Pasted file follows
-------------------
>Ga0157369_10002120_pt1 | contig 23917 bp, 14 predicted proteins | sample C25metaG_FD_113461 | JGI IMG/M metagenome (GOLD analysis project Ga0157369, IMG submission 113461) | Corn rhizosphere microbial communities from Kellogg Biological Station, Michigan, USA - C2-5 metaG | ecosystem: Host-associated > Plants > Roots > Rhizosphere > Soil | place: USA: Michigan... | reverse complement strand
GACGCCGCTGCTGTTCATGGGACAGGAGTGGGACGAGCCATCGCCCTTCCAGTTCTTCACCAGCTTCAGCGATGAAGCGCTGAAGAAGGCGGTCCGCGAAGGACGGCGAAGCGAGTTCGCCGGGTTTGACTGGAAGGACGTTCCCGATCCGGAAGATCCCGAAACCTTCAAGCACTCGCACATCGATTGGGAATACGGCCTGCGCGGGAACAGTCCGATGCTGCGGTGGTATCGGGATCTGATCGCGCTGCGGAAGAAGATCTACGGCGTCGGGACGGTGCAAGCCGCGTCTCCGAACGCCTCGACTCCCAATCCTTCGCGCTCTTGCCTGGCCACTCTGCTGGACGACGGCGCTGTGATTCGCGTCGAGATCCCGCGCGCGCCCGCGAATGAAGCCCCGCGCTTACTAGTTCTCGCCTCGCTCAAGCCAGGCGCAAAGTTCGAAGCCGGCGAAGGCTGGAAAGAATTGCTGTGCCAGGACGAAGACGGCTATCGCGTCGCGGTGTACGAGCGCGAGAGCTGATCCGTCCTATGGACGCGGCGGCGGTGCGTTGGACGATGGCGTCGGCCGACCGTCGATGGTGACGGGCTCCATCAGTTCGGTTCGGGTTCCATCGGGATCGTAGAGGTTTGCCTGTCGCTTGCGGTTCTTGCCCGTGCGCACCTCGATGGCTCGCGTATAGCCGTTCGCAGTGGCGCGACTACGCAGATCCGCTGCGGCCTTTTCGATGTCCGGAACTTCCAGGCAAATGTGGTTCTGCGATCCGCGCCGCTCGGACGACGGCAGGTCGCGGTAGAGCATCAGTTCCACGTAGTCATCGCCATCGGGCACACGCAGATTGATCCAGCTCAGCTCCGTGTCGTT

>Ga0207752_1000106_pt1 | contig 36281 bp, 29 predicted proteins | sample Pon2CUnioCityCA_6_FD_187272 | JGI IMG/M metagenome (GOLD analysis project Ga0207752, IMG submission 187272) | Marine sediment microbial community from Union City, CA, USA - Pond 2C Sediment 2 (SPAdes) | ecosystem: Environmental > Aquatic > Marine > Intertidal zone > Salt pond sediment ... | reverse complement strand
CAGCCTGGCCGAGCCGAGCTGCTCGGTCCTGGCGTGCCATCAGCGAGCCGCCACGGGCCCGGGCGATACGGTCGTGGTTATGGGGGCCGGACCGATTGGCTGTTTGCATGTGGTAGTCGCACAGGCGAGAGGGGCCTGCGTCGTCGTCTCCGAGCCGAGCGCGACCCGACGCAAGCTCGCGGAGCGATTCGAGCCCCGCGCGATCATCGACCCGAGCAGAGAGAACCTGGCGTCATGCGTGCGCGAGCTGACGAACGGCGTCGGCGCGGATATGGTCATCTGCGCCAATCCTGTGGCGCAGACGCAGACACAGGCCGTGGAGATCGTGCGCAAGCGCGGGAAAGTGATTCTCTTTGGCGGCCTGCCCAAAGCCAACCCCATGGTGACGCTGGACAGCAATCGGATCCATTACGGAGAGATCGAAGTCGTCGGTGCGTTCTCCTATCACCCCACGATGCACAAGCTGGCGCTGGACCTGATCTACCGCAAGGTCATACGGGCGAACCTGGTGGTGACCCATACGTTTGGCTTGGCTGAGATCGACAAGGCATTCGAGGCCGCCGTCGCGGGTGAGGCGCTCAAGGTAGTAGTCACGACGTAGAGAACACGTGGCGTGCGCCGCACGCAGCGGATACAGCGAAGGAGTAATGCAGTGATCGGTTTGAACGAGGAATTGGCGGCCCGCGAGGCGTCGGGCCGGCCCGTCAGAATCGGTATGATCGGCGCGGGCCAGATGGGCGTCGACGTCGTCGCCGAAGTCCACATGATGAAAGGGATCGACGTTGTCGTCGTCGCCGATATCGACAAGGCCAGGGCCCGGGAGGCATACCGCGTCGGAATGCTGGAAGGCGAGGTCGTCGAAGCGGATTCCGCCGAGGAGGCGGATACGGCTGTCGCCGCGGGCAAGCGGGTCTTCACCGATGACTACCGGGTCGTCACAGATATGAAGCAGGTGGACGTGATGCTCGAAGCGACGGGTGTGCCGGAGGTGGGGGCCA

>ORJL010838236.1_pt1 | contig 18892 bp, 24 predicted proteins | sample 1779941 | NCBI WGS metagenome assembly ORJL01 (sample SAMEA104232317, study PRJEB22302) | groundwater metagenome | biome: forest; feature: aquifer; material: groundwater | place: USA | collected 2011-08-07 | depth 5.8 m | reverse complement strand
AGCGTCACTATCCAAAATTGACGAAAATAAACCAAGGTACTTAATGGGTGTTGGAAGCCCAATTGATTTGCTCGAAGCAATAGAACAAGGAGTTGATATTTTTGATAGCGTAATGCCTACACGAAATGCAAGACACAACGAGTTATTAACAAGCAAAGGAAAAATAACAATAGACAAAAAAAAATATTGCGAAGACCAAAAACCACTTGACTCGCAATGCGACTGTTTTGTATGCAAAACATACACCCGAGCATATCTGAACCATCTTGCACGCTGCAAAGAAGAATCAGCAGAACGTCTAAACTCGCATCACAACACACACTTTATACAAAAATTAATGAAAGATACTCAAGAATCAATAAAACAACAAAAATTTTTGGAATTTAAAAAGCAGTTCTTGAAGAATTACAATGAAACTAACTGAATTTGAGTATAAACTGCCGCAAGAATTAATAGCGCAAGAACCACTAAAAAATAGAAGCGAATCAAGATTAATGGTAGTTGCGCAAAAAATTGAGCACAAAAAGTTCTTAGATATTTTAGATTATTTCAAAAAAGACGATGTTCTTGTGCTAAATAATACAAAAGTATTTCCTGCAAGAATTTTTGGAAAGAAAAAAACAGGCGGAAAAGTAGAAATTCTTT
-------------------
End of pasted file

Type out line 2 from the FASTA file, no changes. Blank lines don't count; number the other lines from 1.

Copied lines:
GACGCCGCTGCTGTTCATGGGACAGGAGTGGGACGAGCCATCGCCCTTCCAGTTCTTCACCAGCTTCAGCGATGAAGCGCTGAAGAAGGCGGTCCGCGAAGGACGGCGAAGCGAGTTCGCCGGGTTTGACTGGAAGGACGTTCCCGATCCGGAAGATCCCGAAACCTTCAAGCACTCGCACATCGATTGGGAATACGGCCTGCGCGGGAACAGTCCGATGCTGCGGTGGTATCGGGATCTGATCGCGCTGCGGAAGAAGATCTACGGCGTCGGGACGGTGCAAGCCGCGTCTCCGAACGCCTCGACTCCCAATCCTTCGCGCTCTTGCCTGGCCACTCTGCTGGACGACGGCGCTGTGATTCGCGTCGAGATCCCGCGCGCGCCCGCGAATGAAGCCCCGCGCTTACTAGTTCTCGCCTCGCTCAAGCCAGGCGCAAAGTTCGAAGCCGGCGAAGGCTGGAAAGAATTGCTGTGCCAGGACGAAGACGGCTATCGCGTCGCGGTGTACGAGCGCGAGAGCTGATCCGTCCTATGGACGCGGCGGCGGTGCGTTGGACGATGGCGTCGGCCGACCGTCGATGGTGACGGGCTCCATCAGTTCGGTTCGGGTTCCATCGGGATCGTAGAGGTTTGCCTGTCGCTTGCGGTTCTTGCCCGTGCGCACCTCGATGGCTCGCGTATAGCCGTTCGCAGTGGCGCGACTACGCAGATCCGCTGCGGCCTTTTCGATGTCCGGAACTTCCAGGCAAATGTGGTTCTGCGATCCGCGCCGCTCGGACGACGGCAGGTCGCGGTAGAGCATCAGTTCCACGTAGTCATCGCCATCGGGCACACGCAGATTGATCCAGCTCAGCTCCGTGTCGTT